Harry S. Truman photo

The President's News Conference

August 14, 1952

THE PRESIDENT. Please be seated.

[1.] On the 14th of August I wrote a letter to Mr. Junius Wood of Holland, Michigan, about the Minerva clock and the Hannibal clock, and also about the scattering of the antique White House furniture.1 I thought maybe you might be interested in it. Copies will be available to you, if you want them. And I would be glad for every one of you to take a look at them. It has got some historical information in it that you might be interested in.

1 See Item 229.

[2.] Q. Mr. President, before we get around to weightier subjects, the Arkansas Gazette has asked me to inquire about your reaction on the defeat of Governor Sid McMath in the primary?2

THE PRESIDENT. No comment. Tell the Arkansas Gazette I have no comment. [Laughter]

2In the run-off primary held in Arkansas on August 12, Judge Francis Cherry defeated incumbent Sidney S. McMath for the Democratic gubernatorial nomination.

[3.] Q. Mr. President, where do we stand now on this exchange of messages between you and General Eisenhower?3 Is there anything more to be said ?

THE PRESIDENT. Well, I think probably it might be well for me to give you the background on that situation.

Some 10 days ago about, maybe--might have been a longer or a shorter time--I discussed with the Central Intelligence Agency the propriety of keeping the presidential candidates informed on the situation around the world. And we arrived at a conclusion that it would be a good plan to brief each one of them, in the first place, and then furnish them with the information at regular intervals. Most of this information is not for general distribution, and it cannot be used publicly because it is top secret and is security information.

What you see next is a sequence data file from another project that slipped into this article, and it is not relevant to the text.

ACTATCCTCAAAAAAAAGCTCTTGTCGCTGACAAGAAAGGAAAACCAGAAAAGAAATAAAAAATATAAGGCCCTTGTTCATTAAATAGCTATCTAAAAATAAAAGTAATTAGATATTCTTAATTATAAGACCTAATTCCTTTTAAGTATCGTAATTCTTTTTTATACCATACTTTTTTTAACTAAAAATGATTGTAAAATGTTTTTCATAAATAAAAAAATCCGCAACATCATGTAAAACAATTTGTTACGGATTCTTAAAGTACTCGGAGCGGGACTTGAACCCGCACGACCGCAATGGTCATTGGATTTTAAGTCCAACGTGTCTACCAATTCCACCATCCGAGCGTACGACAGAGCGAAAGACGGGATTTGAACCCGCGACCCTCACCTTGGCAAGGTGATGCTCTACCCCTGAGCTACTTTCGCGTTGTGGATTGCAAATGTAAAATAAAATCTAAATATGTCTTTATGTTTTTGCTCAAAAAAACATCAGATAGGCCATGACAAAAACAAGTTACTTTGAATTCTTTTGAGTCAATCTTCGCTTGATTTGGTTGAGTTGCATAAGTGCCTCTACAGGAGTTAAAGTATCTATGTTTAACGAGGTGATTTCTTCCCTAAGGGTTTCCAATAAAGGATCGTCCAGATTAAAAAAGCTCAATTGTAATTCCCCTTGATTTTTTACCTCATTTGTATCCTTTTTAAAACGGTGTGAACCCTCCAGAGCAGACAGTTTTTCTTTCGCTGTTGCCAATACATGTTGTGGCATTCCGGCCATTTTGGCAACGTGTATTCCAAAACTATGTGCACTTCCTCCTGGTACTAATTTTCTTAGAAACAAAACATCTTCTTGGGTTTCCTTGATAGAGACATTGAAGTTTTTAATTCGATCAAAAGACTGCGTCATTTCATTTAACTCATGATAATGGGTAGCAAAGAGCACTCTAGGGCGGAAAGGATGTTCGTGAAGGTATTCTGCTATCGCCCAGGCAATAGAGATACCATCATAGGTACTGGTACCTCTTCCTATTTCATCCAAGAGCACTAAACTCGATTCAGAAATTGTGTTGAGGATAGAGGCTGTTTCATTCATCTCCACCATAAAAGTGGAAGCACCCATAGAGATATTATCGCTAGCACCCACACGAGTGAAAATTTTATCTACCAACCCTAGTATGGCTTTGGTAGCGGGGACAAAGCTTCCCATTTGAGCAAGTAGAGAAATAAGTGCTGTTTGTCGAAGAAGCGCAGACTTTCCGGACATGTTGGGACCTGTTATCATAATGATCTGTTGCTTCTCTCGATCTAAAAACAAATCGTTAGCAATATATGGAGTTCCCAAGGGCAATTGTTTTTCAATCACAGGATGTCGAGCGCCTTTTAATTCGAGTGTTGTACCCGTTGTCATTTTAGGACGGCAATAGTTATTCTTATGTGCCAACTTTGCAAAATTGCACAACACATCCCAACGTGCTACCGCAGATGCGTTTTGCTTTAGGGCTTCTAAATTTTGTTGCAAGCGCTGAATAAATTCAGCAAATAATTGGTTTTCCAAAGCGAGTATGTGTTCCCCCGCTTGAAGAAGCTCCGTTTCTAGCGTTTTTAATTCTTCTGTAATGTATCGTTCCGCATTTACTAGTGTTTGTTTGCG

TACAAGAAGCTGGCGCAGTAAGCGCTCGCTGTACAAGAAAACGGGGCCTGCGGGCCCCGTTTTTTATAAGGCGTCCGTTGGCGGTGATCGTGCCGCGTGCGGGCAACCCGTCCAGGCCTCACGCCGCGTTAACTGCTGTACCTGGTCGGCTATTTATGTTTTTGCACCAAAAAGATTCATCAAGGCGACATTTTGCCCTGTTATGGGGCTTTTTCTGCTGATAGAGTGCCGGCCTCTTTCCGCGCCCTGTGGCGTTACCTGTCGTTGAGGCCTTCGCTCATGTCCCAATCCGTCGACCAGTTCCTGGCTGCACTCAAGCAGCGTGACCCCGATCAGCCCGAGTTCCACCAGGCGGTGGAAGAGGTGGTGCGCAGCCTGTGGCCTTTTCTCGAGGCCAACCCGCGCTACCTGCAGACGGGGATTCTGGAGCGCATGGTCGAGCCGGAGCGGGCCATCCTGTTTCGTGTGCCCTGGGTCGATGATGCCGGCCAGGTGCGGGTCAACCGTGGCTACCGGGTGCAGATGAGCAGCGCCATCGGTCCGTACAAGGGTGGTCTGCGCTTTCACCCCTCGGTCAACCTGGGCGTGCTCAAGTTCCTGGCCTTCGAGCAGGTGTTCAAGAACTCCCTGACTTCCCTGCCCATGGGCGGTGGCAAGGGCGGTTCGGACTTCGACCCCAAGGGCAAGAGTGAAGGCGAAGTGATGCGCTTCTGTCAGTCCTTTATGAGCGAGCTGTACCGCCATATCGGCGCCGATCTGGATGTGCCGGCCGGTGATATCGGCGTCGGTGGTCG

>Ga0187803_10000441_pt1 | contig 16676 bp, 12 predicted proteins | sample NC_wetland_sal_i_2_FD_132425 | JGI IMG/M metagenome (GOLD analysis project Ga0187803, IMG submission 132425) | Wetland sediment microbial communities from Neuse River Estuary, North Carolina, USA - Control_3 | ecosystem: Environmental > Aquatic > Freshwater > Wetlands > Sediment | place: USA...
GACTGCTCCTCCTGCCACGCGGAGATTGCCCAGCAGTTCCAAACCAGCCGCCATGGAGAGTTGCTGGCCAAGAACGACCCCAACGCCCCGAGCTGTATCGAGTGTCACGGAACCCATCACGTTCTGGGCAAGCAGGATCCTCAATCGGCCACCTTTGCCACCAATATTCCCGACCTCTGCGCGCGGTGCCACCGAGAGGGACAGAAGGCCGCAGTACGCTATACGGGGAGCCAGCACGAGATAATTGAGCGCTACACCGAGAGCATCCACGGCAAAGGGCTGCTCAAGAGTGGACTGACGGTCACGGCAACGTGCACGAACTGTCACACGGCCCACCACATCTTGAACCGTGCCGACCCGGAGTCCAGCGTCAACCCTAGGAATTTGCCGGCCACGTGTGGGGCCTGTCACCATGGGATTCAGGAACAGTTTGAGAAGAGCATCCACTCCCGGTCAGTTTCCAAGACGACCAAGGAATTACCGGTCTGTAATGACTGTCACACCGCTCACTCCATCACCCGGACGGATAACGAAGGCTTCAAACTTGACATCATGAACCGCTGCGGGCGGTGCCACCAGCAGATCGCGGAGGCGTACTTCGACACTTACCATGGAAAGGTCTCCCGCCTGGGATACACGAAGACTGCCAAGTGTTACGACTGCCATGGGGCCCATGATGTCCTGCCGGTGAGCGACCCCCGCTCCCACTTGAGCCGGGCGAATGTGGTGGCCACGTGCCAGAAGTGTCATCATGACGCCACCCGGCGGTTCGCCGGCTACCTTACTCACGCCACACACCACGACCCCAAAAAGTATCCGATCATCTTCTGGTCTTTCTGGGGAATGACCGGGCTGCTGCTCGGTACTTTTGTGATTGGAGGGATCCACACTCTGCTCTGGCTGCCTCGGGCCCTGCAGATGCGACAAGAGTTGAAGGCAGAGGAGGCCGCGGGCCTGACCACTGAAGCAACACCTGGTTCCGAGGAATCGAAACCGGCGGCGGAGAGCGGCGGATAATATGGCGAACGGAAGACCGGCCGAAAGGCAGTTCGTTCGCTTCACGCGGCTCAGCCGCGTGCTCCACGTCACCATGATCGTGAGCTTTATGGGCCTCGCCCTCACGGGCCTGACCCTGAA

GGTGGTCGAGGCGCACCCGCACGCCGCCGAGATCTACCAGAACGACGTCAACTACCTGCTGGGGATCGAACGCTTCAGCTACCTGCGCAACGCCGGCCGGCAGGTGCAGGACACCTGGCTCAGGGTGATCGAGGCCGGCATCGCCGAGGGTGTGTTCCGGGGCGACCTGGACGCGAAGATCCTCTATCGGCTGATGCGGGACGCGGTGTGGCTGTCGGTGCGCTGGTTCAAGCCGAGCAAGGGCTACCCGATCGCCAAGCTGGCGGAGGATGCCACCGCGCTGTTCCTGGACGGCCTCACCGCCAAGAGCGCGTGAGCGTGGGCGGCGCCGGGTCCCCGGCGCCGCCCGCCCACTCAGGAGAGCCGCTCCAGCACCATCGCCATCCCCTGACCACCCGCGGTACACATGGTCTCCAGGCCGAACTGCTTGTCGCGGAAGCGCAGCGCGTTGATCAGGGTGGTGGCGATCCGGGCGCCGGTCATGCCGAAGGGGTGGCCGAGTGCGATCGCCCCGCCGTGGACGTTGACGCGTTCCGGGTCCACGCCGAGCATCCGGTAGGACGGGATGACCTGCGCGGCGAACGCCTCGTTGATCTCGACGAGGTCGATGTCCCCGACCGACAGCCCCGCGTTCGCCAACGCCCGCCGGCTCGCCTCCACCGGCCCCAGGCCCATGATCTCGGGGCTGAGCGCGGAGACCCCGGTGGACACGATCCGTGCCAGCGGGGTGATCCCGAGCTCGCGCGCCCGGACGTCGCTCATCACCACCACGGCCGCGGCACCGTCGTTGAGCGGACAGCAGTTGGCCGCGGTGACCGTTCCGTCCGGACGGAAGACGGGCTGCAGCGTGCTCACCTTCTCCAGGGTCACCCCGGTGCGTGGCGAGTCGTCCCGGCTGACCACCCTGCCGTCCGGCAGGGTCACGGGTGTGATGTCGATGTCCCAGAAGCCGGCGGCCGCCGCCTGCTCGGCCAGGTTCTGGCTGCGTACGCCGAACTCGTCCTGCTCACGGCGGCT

3See Item 227.

I asked the Governor of Illinois to come and be briefed4 and then asked the candidate of the Republican Party to come and get the same sort of treatment. You know the rest.

4 See Item 224.

No comment on my part is necessary any further. I would like very much, though, to have each one of you familiarize yourselves with a Senate document. It is Senate Document 87. It was issued on October the 20th, 1951, by the foreign Relations Committee of the United States Senate. It is a unanimous report on the bipartisan foreign policy, and the history of the operations of that policy almost from its beginning. You can get some very good information out of that document.

Q. Mr. President, I think one thing that is left hanging is whether General Eisenhower will get the CIA reports?

THE PRESIDENT. He will get the same reports that the Governor gets.

[4.] Q. Mr. President, 8 months have now transpired since Gen. Mark Clark asked that his name be withdrawn as Ambassador to the Vatican. The position has remained vacant, and I wonder if you intend to make a recess appointment, or let it go over for your successor to decide in January ?

THE PRESIDENT. The matter will not be considered at this time. I have no further comment to make on it.

[Pause]

What's the matter? Have you gone so political that you can't ask questions any more ? [Laughter]

[5.] Q. Mr. President--

THE PRESIDENT. What is it ?

Q.--have your plans for private life jelled yet?

THE PRESIDENT. Oh, no. They are in the making all the time. I am going to have the best time any man ever had, when I get out of here. You watch. [Laughter]

[6.] Q. Mr. President, since acceptance of the Labor Day speech invitation in Milwaukee, do you expect later to make a special appeal or speech to the farmers.--

THE PRESIDENT. Well, that is a matter that will be worked out as we go along. The Governor and I did not discuss details individually. We discussed the Labor Day meetings at Milwaukee and Detroit, and decided that those meetings ought to be held.

Q. Mr. President, is there any possibility that you will reconsider the invitation to the National Ploughing--

THE PRESIDENT. What?

Q. The invitation to the National Ploughing Contest ?

THE PRESIDENT. I have not received that invitation yet, I don't think. Of course I will give it consideration if it comes. Had quite a time out there with about 96,000 people. I think there were 10 acres of them, if I'm not mistaken.